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South Africa’s worsening forensic nightmare has allowed the alleged murderers in two high-profile cases, one involving a two-year-old child, to allegedly continue committing crimes – because toxicology tests in previous cases they’re linked to are held up in a 15 000-strong testing backlog.
While one police expert has warned that the state could be held liable by the families after the murders of their loved ones, the national health department says it will take at least two years to get rid of the backlog.
The two cases are:
l Sabre Jacobs, 2, died in May 2008. Because it was believed he swallowed a toxic substance, a toxicology report was requested.
Four years later, on December 30 last year, the child’s mother, Zulpha Jacobs, was arrested for allegedly killing a younger child, Tariq, who was also two when he died. Tariq was born more than a year after Sabre’s death.
So far, all four of Jacobs’s children have died.
l In the second case, the former husband of Zaheera Wookey, of Walkerville in Gauteng, died in mysterious circumstances in hospital in 2010. A toxicology report was requested.
While awaiting the results, Wookey allegedly murdered another man, John Naisby, an 83-year-old pensioner from Cape Town who flew to meet Wookey after a Facebook fling with her.
Four men previously involved with Wookey have also died.
Rudolph Zinn, professor of policing at Unisa’s School of Criminal Justice and Police Practice, told Weekend Argus the mammoth testing backlog had now overtaken the equally concerning backlog in DNA testing, which could have stopped serial killer Moses Sithole if his DNA tests were properly checked when he attacked and raped his first victim.
Sithole was released after raping a woman in 1994, even though forensic tests were done. But they were not properly filed or timeously received, so his crime spree continued.
Sithole killed 38 people and committed 40 rapes before finally being brought to justice in 1997, when the court sentenced him to more than 2 000 years behind bars.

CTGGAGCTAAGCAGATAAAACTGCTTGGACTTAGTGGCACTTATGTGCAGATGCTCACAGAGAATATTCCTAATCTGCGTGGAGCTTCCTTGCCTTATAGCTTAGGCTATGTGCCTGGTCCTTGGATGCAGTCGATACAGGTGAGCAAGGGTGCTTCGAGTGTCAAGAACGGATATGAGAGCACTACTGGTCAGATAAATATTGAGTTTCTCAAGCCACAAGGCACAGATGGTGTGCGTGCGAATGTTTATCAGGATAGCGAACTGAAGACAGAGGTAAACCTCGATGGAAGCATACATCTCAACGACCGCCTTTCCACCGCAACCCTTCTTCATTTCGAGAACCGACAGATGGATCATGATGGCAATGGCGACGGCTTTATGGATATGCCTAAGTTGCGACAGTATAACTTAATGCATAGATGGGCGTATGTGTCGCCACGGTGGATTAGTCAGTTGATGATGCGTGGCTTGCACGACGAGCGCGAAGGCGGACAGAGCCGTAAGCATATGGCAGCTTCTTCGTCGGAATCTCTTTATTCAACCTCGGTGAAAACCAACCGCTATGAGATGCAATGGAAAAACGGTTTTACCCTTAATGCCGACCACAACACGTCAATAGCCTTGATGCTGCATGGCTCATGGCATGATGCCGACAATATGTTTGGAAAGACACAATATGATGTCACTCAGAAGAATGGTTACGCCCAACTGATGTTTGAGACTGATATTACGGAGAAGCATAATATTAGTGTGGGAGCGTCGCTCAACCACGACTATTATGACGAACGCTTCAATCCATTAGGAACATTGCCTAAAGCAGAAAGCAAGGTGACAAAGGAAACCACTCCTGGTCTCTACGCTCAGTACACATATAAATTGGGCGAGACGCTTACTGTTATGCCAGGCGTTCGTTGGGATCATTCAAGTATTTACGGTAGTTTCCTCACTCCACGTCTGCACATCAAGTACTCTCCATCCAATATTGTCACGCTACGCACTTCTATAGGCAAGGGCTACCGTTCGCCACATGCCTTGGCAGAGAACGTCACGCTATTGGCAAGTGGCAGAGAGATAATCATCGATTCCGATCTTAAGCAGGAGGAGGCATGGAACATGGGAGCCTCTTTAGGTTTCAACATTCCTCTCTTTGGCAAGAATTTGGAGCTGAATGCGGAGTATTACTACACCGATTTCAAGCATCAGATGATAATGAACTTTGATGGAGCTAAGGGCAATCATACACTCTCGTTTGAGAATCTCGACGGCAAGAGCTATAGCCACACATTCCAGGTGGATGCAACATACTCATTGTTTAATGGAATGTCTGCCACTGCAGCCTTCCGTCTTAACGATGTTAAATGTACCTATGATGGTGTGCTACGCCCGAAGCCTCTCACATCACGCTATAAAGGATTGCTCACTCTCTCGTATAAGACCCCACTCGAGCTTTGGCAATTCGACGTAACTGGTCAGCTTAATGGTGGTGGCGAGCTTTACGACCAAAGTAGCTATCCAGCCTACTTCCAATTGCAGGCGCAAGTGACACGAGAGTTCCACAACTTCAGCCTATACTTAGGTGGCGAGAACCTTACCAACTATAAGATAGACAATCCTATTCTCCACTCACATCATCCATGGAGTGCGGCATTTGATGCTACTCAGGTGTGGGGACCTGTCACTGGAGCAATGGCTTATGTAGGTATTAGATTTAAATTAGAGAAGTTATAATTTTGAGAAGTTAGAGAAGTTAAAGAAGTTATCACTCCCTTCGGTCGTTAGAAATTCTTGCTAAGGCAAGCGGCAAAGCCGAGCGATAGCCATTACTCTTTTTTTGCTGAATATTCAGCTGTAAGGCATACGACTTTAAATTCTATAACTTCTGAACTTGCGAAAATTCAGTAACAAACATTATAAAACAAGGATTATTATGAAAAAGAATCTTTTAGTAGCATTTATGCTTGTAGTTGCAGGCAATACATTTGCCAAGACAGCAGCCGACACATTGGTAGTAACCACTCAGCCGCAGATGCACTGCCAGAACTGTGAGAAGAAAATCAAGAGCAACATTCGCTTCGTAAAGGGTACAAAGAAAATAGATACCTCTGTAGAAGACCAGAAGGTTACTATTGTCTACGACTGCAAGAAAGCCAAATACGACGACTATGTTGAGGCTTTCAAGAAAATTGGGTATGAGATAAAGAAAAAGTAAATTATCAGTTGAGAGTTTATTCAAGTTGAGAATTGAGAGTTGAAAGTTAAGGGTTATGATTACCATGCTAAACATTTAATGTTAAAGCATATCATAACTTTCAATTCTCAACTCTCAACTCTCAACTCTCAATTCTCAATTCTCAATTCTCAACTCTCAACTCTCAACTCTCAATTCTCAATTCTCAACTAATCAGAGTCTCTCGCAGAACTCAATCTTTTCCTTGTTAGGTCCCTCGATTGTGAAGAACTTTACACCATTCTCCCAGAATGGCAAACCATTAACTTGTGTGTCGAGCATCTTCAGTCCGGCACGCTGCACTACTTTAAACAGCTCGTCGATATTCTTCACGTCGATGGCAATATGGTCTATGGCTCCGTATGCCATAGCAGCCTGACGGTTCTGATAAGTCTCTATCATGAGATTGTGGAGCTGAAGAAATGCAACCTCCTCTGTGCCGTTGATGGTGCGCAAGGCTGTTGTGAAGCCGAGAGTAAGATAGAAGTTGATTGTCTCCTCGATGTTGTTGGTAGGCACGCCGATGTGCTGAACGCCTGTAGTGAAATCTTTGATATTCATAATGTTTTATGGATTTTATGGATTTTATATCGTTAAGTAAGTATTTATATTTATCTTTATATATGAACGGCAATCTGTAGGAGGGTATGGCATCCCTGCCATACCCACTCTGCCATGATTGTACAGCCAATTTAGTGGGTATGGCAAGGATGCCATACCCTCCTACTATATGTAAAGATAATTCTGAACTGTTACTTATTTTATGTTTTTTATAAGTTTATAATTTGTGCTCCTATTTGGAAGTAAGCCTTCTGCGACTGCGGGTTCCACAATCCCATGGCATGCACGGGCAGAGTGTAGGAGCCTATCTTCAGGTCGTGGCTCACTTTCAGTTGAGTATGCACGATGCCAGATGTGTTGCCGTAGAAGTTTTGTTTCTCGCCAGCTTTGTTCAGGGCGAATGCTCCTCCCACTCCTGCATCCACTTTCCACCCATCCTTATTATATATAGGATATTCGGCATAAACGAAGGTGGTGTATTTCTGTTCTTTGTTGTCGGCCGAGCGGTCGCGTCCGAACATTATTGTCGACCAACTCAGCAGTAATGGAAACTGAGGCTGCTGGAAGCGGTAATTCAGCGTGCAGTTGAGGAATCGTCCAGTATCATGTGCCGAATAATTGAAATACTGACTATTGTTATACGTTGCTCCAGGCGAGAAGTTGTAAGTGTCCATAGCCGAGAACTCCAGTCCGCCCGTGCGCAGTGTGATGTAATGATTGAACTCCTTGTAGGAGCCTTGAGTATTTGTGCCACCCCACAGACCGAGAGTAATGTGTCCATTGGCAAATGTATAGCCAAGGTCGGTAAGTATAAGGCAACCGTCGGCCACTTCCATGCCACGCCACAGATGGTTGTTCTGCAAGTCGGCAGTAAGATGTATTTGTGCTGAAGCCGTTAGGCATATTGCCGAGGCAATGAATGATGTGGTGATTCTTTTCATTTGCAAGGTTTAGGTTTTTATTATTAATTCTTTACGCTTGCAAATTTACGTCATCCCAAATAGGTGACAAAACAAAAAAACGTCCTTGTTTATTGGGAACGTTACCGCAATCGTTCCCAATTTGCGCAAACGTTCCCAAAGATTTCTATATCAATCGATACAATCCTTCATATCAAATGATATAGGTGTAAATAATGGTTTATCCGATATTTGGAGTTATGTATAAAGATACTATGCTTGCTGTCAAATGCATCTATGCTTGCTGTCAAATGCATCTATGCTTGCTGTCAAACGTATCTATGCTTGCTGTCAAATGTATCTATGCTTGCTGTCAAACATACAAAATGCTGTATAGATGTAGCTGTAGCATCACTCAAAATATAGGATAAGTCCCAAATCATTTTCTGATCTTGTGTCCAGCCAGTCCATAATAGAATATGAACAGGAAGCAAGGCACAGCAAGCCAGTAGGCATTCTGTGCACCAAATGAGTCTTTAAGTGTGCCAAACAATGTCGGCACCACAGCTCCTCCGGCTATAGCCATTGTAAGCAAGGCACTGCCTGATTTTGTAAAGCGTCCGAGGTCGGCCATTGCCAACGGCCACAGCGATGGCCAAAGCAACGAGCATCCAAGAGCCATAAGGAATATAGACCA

“All the crimes after the first rape could have been prevented,” said Zinn.
Last year Weekend Argus reported on family members who were told they should expect to wait five to 10 years for forensic testing to be completed in cases involving their loved ones.
One was Eva Taylor, mother of Kurt Taylor, who collapsed and died in February last year after playing pool with his cousin at an entertainment venue in Joburg.
Zinn said a repeat of the DNA backlog was occurring, this time with toxicology.
“By the time the state realises what’s going on, there’s been unnecessary loss of life,” he charged, adding that the state was obliged to protect people.
“By not processing toxicology tests, they’re allowing criminals to commit repeat offences that could have been prevented,” Zinn said.
The current long wait for the results of toxicology tests, done at three forensic chemistry laboratories of the Department of Health, based in Cape Town, Johannesburg and Pretoria, runs to five to six years. There is also a considerable lack of necessary skills.
Health Department spokesman Fidel Hadebe acknowledged it would take at least another two years to address the backlog, and that they were being inundated with complaints from frustrated members of the public.
Alida Grove, the department’s director of forensic pathology services, said the complaints were about everything from murder cases to “individuals who have been found dead with no sign as to the cause of death”.
She revealed that 29 aspirant analysts and 70 interns were currently being trained.
Hadebe said the new staff would have to be trained before the work could be done properly and timeously. The problem arose because so many staff had left for more pay in the private sector.
When Grove was asked whether families had the choice of going the private sector route for testing, she said this was impossible, since “toxicology tests have to be done by forensic science laboratories”.